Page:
She grimaced. "Vordrozda's not the only one who wouldn't hesitate to corrupt the boy in any area he could sink his claws into—moral, political, what you will—if he thought it would advance himself one centimeter, and damn the long range good of Barrayar—or of Gregor, for that matter." Miles recognized this instantly as a quote from his mother's sole political oracle, his father. "I don't know why these people can't write a constitution. Oral law—what a way to try and run an interstellar power." This was homegrown opinion, pure Betan.

"Father's been in power so long," said Miles equably. "I think it would take a gravity torpedo blast to shift him out of office."

"That's been tried," remarked Countess Vorkosigan, growing abstracted. "I wish he'd get serious about retiring. We've been lucky so far," her eye fell on him wistfully, "—mostly."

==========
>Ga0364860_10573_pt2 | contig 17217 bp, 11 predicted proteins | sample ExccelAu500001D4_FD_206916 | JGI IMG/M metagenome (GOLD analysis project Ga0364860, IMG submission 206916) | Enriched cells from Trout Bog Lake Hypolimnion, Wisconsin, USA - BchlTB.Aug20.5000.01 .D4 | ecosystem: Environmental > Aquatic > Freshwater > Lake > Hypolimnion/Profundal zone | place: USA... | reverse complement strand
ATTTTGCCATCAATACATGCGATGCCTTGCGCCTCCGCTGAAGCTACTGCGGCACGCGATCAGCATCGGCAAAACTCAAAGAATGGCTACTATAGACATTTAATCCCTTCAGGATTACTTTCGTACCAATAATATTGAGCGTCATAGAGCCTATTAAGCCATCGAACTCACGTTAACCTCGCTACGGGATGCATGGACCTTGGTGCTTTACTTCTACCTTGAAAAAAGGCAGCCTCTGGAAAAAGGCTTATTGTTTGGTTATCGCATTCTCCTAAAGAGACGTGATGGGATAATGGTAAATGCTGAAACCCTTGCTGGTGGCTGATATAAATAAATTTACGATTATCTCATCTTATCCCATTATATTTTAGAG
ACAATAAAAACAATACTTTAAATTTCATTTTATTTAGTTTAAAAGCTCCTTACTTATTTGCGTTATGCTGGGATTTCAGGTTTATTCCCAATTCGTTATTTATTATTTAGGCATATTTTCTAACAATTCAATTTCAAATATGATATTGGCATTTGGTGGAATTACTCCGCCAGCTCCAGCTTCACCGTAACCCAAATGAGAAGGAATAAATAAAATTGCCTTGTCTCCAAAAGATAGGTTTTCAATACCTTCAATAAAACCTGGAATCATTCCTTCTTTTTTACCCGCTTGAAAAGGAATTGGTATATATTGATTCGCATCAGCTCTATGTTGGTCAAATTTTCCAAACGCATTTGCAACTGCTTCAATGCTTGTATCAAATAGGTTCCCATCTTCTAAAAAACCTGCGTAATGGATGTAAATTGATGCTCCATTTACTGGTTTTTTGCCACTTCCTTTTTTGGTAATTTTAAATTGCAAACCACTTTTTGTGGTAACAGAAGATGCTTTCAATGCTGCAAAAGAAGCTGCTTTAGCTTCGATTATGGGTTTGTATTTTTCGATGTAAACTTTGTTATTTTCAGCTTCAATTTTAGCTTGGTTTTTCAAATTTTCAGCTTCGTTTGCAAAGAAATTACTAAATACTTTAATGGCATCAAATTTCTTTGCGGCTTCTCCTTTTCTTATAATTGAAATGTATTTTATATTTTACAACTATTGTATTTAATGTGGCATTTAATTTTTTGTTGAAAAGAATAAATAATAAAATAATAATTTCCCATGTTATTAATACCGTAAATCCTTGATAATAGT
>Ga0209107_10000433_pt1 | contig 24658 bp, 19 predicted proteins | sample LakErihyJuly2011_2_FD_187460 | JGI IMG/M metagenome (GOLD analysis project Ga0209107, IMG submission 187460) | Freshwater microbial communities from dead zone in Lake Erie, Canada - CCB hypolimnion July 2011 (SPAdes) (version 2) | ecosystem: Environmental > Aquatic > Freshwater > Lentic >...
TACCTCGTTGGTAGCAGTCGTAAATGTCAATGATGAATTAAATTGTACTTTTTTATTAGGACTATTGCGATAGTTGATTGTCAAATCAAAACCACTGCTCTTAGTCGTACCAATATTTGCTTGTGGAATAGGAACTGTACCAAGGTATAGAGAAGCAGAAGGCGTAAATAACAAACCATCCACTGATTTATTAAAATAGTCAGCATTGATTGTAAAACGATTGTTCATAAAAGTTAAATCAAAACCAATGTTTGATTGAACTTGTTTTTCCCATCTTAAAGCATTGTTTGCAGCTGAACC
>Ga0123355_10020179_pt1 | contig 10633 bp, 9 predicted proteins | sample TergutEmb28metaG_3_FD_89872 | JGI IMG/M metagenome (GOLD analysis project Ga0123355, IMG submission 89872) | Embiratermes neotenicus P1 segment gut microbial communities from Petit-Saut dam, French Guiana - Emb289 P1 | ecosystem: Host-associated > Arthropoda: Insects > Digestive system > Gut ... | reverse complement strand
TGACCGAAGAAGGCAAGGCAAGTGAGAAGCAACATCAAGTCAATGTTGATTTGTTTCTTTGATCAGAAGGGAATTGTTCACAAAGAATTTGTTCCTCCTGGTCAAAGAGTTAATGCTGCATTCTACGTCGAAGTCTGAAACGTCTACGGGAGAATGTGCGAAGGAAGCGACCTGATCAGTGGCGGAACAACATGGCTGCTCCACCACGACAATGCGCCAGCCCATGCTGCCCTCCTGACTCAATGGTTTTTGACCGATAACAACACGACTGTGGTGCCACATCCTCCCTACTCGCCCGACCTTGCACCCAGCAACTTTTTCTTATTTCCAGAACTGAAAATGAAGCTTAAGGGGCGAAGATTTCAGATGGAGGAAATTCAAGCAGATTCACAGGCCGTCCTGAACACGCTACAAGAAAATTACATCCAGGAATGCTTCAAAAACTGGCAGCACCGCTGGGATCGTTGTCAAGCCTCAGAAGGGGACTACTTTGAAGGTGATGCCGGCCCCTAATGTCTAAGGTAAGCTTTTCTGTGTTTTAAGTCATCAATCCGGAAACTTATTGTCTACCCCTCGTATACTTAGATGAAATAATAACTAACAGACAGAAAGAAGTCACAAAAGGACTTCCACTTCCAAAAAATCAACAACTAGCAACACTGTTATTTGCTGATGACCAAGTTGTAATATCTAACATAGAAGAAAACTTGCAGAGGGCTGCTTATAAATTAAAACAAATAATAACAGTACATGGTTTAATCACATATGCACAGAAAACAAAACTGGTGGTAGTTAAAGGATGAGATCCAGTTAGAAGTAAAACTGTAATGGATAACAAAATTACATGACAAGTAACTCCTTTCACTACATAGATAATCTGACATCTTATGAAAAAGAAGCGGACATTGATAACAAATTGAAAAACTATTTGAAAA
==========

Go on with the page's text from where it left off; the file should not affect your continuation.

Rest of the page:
She's tired too, Miles thought.

"The politicking never stops," she added, staring at the floor. "Not even for his father's funeral." She brightened wickedly. "Nor do his relations. If you see him before I do, tell him Alys Vorpatril's looking for him. That'll make his day—no, better not. We'd never be able to find him, then."

Miles raised his brows. "What does Aunt Vorpatril want him to do for her now?"

"Well, ever since Lord Vorpatril died she's been expecting him to stand in loco parentis to that idiot Ivan, which is fine, up to a point. But she nailed me a while ago, when she couldn't find Aral—seems she wants Aral to stand the boy up in a corner somewhere and brace him for—er—swiving the servant girls, which ought to embarrass them both thoroughly. I've never understood why these people won't clip their kids' tubes and turn them loose at age twelve to work out their own damnation, like sensible folk. You may as well try to stop a sandstorm with a windsock . . ." She went off toward the library, muttering her favorite swear-word under her breath, "Barrayarans!"